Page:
Tipifarnib shows promise in refractory HRAS-mutant urothelial carcinoma
Treatment with tipifarnib appears to be safe with favourable efficacy in patients with treatment-refractory urothelial carcinoma harbouring HRAS mutations, according to the results of a phase II trial.
In total, 21 adult patients (median age, 64 years) with mutated advanced urothelial carcinoma received oral tipifarnib 900 mg twice daily on days 1–7 and 15–21 of 28-day treatment cycles. The patients had received a median of two prior systemic chemotherapy, with two of them having been exposed to immune checkpoint inhibitors (SMC-15 and -20).
Of the patients, 14 had missense HRAS mutations and seven were STK11:rs2075606 carriers. Four patients (19 percent) achieved the primary endpoint of progression-free survival (PFS) at 6 months: three with missense HRAS mutations and one who was an STK11 carrier had HRAS frameshift insertions at H27fs and H28fs, which rendered a nonsense HRAS mutation.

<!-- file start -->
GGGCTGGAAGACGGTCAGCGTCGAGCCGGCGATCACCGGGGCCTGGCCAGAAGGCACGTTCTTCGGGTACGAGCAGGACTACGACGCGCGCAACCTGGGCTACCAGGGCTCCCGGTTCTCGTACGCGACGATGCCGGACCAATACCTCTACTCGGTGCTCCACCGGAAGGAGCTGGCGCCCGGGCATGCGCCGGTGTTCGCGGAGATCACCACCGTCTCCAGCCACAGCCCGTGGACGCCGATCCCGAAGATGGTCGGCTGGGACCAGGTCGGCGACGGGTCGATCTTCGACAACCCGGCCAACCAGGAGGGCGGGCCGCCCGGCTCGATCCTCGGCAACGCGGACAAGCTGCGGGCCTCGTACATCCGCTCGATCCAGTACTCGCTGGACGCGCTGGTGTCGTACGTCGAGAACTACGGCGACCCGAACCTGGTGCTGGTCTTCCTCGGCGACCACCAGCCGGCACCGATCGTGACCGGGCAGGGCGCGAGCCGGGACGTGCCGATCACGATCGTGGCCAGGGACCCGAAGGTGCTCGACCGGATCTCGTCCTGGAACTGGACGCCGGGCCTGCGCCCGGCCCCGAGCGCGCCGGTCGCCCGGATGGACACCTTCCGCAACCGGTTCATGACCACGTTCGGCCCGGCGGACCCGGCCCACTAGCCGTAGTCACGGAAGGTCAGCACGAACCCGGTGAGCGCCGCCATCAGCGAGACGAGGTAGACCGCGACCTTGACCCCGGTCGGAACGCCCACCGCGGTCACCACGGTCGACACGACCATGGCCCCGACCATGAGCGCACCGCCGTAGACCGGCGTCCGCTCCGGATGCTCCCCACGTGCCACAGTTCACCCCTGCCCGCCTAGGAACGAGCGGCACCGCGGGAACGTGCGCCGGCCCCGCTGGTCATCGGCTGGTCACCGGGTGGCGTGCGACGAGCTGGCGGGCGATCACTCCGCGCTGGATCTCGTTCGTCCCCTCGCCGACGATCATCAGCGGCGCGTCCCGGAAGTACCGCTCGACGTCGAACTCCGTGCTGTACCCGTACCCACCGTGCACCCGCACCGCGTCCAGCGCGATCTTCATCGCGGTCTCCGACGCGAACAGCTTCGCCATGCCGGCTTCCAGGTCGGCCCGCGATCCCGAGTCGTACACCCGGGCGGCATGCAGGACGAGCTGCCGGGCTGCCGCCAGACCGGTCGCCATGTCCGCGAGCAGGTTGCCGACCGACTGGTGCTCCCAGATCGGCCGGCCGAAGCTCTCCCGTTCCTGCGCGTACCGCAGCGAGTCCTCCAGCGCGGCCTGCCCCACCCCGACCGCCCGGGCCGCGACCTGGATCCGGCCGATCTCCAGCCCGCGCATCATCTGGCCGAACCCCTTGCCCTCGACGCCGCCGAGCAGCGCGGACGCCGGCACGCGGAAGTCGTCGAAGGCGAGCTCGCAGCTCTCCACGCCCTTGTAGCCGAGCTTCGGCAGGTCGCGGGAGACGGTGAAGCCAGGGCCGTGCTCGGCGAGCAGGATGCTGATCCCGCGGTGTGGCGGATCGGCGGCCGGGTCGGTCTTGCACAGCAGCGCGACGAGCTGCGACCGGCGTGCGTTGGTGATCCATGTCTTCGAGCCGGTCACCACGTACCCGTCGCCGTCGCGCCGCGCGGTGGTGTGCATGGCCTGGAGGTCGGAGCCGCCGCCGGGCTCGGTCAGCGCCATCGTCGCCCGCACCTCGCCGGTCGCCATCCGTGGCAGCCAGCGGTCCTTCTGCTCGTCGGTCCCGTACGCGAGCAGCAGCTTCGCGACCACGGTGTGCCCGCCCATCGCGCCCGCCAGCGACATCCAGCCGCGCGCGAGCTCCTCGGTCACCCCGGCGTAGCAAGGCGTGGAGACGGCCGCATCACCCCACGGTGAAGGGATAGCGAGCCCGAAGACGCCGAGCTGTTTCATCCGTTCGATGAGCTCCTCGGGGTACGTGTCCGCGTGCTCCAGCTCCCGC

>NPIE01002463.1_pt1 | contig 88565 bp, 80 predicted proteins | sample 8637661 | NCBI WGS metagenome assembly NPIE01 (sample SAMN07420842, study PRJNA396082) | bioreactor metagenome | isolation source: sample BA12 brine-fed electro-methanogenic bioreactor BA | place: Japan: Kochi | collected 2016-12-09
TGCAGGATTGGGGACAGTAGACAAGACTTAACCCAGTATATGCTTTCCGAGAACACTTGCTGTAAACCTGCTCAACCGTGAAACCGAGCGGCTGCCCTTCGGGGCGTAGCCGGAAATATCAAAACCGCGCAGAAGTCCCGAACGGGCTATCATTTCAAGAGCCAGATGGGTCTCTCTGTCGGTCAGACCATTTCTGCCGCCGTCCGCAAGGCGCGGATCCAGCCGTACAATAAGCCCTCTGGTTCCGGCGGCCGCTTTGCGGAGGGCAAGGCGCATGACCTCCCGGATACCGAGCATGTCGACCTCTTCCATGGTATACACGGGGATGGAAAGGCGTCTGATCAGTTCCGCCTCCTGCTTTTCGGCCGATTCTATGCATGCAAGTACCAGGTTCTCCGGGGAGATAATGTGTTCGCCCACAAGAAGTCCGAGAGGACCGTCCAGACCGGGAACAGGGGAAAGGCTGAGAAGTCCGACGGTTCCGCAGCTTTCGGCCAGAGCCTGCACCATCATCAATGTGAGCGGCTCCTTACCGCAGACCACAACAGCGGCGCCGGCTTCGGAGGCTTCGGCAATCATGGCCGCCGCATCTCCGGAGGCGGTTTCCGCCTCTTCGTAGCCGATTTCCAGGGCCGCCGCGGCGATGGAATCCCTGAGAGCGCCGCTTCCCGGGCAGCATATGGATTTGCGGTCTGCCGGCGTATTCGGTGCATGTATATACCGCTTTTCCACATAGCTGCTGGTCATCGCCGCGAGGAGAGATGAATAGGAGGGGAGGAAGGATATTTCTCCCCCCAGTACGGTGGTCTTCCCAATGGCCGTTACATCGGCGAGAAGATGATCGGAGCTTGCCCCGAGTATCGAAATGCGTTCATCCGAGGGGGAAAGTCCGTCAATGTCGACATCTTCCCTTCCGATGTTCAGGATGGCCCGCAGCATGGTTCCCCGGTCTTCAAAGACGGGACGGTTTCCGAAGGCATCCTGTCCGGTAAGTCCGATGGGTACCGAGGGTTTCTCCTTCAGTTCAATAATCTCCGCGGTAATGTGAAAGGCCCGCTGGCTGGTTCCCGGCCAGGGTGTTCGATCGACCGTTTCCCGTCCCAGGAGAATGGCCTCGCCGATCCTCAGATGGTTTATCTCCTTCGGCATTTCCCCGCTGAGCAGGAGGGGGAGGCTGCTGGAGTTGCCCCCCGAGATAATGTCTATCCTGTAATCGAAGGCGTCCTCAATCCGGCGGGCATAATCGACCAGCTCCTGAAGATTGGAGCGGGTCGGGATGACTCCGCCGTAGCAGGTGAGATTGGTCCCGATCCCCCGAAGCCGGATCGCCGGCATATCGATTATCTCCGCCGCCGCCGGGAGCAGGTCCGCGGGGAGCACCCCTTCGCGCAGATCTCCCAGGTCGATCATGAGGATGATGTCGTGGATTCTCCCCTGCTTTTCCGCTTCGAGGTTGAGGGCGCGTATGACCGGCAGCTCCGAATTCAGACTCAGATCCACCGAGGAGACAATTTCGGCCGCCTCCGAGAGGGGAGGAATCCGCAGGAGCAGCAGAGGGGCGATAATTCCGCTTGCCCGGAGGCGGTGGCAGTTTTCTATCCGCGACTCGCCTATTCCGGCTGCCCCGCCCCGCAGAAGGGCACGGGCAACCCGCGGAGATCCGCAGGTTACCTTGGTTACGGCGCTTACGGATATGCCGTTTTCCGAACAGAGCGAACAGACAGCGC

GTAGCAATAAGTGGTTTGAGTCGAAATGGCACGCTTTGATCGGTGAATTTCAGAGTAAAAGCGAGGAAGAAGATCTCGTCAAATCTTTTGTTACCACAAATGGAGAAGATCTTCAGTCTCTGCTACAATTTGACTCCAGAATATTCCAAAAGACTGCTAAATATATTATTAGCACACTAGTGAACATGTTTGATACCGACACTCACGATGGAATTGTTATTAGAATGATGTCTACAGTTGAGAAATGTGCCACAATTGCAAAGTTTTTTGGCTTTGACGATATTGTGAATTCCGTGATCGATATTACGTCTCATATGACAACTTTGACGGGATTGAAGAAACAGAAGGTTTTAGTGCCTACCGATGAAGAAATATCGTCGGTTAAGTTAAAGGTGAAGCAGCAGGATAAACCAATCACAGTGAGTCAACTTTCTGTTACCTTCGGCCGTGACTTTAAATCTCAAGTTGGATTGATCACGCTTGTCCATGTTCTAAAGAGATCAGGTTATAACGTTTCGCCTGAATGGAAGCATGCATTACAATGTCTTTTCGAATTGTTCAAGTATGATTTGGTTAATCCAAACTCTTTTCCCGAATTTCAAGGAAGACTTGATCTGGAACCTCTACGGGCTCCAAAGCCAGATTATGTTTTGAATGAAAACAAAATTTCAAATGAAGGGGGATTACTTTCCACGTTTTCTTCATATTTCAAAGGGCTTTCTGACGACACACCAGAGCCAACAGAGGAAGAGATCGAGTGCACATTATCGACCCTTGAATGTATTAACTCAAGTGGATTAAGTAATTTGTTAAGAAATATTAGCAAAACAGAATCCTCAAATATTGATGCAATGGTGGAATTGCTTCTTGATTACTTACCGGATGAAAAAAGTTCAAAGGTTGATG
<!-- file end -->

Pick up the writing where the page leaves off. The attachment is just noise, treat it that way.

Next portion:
The overall response rate was 24 percent (four patients with missense and one patient with nonsense frameshift HRAS mutation). Tipifarnib did not produce a response in any of the patients with wild-type HRAS tumours.
Over a median follow-up of 28 months, the median PFS was 4.7 months (95 percent confidence interval [CI], 2.5–5.6) while the median overall survival was 6.1 months (95 percent CI, 5.0–7.2).
A total of 97 tipifarnib cycles (median, 3; range, 1 to 18) were delivered. At the final analysis, only two patients remained on treatment. The most frequent reason for discontinuation was disease progression (n=14).
All patients developed a treatment-related adverse event (TRAE), with 14 (67 percent) experiencing higher-grade TRAE. Commonly reported adverse events included fatigue (86 percent) and haematologic toxicities.